In my alabaré era, I treasure pieces that help me echo stories of my past, slay outfits of the day, and promise a small piece of beauty for the women who follow — and I find this in family heirlooms, those delicate, old, and priceless hand-me-downs that have become a testament to the endurance of my heritage, strength, and the determination of so many powerful women who came before me. For example, my gold “N” and “K” rings are not just shiny ornaments to dress up a cute ‘fit, they are my mother's and aunt’s quinceañera rings, and they are symbols of strong family bonds, enduring traditions, and shared memories to treasure forever. Wearing these rings not only connects me to my roots, but it also allows me to stay true to myself by highlighting and emphasizing a hidden beauty of wearing sustainable fashion — something that also deeply  matters to me.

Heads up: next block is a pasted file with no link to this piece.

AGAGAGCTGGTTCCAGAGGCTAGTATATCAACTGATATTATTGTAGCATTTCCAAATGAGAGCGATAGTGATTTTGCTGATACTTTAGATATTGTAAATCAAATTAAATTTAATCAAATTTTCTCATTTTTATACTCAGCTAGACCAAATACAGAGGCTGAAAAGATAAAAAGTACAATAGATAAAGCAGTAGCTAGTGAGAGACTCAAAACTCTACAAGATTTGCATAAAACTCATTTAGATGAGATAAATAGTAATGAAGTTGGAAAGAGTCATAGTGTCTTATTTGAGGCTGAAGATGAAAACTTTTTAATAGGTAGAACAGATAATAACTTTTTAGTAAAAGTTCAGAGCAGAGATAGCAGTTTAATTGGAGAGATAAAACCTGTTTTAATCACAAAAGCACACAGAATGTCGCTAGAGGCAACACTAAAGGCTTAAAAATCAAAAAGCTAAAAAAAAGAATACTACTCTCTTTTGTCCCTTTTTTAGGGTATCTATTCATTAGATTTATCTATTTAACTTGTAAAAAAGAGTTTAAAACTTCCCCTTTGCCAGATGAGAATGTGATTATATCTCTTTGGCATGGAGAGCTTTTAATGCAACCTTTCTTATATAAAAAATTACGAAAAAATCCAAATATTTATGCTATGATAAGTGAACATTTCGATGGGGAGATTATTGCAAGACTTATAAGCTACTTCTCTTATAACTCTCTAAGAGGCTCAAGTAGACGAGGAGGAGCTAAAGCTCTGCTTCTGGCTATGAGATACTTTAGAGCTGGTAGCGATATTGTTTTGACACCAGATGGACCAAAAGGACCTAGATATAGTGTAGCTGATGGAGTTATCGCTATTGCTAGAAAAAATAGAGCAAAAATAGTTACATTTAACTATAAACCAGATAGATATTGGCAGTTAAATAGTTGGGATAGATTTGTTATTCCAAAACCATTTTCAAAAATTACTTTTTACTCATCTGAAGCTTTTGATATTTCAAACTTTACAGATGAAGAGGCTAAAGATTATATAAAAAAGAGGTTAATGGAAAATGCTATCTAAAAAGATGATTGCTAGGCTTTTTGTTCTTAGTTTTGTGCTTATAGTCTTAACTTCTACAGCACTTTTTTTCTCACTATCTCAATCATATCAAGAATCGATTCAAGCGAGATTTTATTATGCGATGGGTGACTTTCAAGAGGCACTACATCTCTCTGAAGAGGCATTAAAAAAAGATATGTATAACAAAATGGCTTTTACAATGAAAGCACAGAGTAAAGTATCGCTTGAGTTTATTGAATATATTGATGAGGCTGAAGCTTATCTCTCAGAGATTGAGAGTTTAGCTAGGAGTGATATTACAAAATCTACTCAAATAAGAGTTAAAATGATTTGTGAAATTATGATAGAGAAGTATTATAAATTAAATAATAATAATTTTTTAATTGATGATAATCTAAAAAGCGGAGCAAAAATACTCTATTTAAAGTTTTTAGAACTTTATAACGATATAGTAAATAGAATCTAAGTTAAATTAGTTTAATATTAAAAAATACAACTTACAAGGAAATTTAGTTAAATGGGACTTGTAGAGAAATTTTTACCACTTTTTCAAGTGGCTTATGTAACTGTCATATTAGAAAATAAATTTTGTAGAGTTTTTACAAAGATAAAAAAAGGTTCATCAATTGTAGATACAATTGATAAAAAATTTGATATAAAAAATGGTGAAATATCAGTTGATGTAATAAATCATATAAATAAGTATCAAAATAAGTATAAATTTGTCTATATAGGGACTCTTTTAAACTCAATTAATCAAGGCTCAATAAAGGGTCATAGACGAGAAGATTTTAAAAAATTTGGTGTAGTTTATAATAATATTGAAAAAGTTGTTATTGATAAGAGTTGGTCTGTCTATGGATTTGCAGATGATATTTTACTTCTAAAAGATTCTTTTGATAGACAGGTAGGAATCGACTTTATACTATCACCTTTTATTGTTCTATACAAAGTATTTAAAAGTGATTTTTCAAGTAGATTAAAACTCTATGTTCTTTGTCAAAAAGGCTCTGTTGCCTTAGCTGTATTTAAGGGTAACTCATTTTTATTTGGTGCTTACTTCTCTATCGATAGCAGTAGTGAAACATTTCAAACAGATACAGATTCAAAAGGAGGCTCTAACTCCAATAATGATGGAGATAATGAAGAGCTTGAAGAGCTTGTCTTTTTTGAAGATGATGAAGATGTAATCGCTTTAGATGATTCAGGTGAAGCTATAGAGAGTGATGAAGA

Balance Your Outfit With Bold Makeup.

@whor3chata_ 90s vampy lipstick reccomendations #90slipcombo ♬ Clair de lune/Debussy - もつ
As a child, I remember looking with fascination as my older cousins applied eyeshadow, blush, and bold lipstick. I loved the sound of hearing my primas rummage through their makeup bags, and I couldn't wait to have my own. I was 5 when one of my cousins gave me my very first makeup product: a clear lip gloss. On that day, my life changed forever. Drawing inspiration from tianguis, icons, fashionistas, and, of course, my cousins and other women in my family, I began to see makeup not only as a way to have fun and feel pretty, but also as an important tool for honoring my ancestors.